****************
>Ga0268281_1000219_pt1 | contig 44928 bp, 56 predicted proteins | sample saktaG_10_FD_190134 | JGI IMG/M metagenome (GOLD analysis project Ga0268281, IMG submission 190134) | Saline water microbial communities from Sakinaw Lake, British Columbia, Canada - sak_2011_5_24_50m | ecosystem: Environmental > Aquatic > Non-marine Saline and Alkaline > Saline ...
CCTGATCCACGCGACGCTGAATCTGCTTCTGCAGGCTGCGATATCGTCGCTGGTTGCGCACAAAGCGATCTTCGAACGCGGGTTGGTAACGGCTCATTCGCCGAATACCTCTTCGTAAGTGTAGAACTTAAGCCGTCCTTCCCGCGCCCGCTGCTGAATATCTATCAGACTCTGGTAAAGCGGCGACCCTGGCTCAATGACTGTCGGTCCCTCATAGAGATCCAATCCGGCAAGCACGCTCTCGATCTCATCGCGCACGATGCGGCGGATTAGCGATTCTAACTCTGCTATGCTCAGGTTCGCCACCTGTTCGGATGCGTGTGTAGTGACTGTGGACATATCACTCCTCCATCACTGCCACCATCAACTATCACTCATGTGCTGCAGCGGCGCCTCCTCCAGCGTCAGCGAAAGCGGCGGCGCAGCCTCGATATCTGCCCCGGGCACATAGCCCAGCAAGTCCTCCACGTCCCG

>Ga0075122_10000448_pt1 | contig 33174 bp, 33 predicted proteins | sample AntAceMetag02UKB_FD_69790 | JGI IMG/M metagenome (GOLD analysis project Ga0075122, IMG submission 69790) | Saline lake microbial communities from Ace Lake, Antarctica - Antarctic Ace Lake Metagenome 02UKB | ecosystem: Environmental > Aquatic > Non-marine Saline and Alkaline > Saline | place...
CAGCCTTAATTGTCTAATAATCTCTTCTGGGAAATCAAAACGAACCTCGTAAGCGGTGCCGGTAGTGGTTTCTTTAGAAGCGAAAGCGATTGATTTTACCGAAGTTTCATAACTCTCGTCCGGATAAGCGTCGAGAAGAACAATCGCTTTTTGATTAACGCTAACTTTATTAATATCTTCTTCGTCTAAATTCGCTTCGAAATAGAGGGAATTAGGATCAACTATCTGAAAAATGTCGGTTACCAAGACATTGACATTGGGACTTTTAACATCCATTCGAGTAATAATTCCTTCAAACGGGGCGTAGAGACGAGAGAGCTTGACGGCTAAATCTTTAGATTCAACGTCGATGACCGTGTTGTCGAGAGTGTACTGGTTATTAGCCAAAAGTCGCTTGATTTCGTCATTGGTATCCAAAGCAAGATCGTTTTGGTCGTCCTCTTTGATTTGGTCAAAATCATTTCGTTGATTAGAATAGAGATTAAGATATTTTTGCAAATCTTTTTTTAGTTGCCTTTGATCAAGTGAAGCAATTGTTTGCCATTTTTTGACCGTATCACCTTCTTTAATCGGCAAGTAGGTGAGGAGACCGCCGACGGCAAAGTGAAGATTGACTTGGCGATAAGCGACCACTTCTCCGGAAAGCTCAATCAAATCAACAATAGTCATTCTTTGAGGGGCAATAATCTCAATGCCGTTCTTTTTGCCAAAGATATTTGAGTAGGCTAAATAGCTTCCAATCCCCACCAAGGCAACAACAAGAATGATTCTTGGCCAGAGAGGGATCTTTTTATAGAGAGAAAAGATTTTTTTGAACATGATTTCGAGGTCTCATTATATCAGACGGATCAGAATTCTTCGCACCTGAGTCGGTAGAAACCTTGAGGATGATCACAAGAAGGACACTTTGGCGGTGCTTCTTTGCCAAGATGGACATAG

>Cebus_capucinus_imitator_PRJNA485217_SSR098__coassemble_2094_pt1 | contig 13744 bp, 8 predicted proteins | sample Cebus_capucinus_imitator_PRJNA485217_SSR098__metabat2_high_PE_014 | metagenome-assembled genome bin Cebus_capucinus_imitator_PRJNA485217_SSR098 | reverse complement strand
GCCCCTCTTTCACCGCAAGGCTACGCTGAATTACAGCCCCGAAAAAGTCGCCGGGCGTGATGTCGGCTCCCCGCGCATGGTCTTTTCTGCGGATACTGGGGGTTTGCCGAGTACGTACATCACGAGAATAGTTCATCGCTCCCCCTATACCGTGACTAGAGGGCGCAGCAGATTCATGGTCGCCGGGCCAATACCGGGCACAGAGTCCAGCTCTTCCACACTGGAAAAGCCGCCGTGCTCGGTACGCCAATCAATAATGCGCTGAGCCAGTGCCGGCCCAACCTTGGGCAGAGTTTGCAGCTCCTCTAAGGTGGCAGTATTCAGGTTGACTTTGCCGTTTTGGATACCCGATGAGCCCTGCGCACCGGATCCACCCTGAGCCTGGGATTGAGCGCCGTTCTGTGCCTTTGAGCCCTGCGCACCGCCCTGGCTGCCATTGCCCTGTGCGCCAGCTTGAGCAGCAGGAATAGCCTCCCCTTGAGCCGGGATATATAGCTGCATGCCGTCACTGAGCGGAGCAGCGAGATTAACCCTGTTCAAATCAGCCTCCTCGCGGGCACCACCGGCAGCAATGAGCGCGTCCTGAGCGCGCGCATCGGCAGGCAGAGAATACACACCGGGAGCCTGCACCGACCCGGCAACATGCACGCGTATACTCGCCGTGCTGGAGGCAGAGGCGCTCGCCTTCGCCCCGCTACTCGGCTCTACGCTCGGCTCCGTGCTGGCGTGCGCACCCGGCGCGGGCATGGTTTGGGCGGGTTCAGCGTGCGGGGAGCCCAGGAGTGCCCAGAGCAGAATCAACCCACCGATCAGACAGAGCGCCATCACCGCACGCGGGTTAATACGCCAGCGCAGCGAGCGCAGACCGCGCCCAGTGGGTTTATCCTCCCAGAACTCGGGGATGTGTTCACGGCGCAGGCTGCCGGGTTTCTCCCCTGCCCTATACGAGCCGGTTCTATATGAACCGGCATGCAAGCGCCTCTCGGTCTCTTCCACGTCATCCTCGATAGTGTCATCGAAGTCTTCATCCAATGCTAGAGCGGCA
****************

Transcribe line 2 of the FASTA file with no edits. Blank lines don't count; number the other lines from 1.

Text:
CCTGATCCACGCGACGCTGAATCTGCTTCTGCAGGCTGCGATATCGTCGCTGGTTGCGCACAAAGCGATCTTCGAACGCGGGTTGGTAACGGCTCATTCGCCGAATACCTCTTCGTAAGTGTAGAACTTAAGCCGTCCTTCCCGCGCCCGCTGCTGAATATCTATCAGACTCTGGTAAAGCGGCGACCCTGGCTCAATGACTGTCGGTCCCTCATAGAGATCCAATCCGGCAAGCACGCTCTCGATCTCATCGCGCACGATGCGGCGGATTAGCGATTCTAACTCTGCTATGCTCAGGTTCGCCACCTGTTCGGATGCGTGTGTAGTGACTGTGGACATATCACTCCTCCATCACTGCCACCATCAACTATCACTCATGTGCTGCAGCGGCGCCTCCTCCAGCGTCAGCGAAAGCGGCGGCGCAGCCTCGATATCTGCCCCGGGCACATAGCCCAGCAAGTCCTCCACGTCCCG